The problem with a stance and situation TN is that successes on a dice roll are easier to get than opportunities. So, for a 2 range band high wall to climb, what TN would you put so that it is not just better/easier than 2 air opportunities?

Remember, air opportunities only work "as part of a movement action check" which is only the maneuvre action in skirmishes.

If fire can only move 1 range band without taking the maneuvre action. Means he can only climb one range band during his turn? And that is if he was right beside the wall to begin with?

Orherwise, can you climb or jump as part of the maneuvre action??

Try to apply the rules to basic situations and see how weird it is;

Mechanically;

In a Skirmish, PC 1 is on the ground. 1 range band away from a house, that is 2 range band high, and there is an archer on the roof, 1 range band further than the ledge.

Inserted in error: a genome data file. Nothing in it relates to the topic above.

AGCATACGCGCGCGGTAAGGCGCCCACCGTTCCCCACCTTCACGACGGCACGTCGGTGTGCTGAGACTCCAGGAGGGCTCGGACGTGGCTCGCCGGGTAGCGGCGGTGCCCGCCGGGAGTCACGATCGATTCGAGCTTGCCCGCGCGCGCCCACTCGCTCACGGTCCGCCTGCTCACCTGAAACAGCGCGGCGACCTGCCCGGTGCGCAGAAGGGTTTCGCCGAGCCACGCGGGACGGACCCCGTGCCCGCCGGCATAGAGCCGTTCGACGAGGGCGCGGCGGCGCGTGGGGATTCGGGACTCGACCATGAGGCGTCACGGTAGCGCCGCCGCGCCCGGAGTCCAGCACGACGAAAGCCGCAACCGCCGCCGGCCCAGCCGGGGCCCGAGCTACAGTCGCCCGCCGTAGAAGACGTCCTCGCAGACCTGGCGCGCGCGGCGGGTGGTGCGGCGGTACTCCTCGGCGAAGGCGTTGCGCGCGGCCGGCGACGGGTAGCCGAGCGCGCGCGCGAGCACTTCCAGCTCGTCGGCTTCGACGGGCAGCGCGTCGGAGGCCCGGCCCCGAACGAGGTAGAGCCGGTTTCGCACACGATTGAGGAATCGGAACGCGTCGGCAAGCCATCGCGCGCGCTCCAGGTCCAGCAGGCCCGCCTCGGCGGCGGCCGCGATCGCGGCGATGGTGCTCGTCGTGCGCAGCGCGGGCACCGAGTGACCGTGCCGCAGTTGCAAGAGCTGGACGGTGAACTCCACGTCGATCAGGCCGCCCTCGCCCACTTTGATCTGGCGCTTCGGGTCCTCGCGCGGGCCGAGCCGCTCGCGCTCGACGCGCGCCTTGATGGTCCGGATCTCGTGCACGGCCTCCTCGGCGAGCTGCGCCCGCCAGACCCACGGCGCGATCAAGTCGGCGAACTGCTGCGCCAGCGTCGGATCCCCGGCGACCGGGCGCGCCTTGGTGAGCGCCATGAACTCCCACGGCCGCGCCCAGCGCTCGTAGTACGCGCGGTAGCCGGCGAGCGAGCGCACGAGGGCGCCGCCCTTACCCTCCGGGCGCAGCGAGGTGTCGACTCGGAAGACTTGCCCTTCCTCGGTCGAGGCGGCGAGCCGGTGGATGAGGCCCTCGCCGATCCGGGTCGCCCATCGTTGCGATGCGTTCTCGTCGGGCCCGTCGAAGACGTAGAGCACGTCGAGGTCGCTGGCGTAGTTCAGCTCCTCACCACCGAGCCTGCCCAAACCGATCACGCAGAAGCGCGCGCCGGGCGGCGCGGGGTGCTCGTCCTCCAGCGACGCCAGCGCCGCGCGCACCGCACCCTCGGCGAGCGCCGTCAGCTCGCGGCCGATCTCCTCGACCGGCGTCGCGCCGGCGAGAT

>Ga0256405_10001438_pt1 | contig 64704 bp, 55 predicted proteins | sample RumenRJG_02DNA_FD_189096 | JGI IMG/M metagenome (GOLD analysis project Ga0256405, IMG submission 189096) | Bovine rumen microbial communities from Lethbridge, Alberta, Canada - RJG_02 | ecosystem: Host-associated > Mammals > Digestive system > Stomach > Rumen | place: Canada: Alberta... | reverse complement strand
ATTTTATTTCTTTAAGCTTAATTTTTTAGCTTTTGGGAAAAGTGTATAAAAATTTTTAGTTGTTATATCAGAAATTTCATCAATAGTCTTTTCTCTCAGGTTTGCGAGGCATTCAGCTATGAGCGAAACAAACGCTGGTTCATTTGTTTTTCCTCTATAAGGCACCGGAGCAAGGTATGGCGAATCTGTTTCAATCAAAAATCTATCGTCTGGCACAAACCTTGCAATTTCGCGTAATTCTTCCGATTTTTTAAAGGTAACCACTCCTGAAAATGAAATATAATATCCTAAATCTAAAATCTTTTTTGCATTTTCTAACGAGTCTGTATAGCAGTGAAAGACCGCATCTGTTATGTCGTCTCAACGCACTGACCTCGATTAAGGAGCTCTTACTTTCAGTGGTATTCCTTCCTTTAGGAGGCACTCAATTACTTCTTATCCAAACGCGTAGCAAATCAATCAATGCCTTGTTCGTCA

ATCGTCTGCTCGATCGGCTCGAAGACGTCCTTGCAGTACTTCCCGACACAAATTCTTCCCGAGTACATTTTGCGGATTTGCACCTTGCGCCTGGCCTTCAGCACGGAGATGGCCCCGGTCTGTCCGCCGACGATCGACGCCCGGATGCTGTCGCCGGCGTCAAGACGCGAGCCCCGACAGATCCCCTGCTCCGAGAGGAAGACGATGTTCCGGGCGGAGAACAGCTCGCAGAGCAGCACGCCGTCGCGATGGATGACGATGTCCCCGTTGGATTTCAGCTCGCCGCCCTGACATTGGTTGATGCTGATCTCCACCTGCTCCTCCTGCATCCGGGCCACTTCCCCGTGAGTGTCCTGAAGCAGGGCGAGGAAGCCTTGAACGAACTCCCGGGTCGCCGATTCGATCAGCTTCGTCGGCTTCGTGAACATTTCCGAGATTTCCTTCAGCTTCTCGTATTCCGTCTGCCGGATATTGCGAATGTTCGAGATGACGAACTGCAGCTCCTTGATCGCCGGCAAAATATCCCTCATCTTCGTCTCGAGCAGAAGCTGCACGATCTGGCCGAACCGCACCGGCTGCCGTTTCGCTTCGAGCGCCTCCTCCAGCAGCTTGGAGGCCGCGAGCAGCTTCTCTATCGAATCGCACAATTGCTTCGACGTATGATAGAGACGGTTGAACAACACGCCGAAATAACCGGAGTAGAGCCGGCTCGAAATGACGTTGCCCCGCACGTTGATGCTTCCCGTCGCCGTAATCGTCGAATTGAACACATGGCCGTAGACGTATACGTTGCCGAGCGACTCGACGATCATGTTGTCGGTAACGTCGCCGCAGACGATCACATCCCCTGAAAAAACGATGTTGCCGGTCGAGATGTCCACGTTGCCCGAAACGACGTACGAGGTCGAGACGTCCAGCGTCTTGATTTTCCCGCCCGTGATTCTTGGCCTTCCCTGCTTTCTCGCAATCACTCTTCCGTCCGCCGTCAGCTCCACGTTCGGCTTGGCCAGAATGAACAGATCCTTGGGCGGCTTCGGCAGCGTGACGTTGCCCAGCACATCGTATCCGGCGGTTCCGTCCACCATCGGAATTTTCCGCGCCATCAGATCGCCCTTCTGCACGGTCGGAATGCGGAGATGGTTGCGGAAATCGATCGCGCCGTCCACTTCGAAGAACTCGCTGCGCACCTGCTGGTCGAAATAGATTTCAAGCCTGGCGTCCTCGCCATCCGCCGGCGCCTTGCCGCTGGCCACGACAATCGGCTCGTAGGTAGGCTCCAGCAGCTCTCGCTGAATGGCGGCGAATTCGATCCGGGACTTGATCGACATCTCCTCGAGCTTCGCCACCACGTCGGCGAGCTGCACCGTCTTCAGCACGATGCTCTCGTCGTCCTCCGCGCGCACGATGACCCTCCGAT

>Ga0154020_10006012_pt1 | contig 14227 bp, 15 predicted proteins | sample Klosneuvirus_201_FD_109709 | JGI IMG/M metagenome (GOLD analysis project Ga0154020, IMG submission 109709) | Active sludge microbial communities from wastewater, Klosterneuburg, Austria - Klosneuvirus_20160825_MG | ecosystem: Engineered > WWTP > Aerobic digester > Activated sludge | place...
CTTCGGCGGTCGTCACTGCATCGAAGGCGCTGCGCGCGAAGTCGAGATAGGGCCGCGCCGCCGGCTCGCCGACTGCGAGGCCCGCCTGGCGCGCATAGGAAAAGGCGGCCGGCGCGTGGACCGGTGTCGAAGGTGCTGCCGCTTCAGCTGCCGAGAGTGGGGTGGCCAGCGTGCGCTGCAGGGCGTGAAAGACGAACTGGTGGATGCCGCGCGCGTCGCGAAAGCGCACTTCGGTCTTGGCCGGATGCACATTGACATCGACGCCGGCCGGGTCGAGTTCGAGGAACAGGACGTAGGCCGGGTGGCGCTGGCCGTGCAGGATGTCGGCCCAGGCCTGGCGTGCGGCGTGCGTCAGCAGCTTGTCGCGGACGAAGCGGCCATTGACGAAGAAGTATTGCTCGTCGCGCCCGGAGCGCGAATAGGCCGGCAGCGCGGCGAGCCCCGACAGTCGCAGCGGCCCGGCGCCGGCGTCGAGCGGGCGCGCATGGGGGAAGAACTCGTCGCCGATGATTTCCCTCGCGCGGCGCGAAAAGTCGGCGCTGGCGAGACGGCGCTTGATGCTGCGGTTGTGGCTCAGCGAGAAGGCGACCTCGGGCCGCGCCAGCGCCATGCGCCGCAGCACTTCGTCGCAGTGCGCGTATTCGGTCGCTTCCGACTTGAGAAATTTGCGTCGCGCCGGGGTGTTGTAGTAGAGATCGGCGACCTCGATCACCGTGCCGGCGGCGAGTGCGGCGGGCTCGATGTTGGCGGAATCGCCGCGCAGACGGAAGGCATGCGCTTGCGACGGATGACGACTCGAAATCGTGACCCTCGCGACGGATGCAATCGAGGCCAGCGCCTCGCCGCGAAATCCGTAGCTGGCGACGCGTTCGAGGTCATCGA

PC 1 decides to use the "maneuvre, tn2" action to get in the face of the archer (he also get a "free" one range band as part of his turn)

Explain to me, mechanically (his check) what would happen if he was in Air stance vs Water stance vs Fire stance (wont use earth or void because they probably simply be worst than the other stances)

And two more example, if you feel like it.

Same as situation, except being a wall to climb, it is a 2 range band gap to jump over. So 1 range band, then 2 range band gap, then another range band to reach the archer.

Third and last situation, same as first situation except this time the pc is on the roof. So 1 range band to reach ledge, 2 range band jump/climb down, one more range band to reach archer on the ground.

 These 3 situations are as "basic" as it can get so there are a good starting point to figure out the mechanics.

Edited by Avatar111

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1 hour ago, Avatar111 said:

In a Skirmish, PC 1 is on the ground. 1 range band away from a house, that is 2 range band high, and there is an archer on the roof, 1 range band further than the ledge.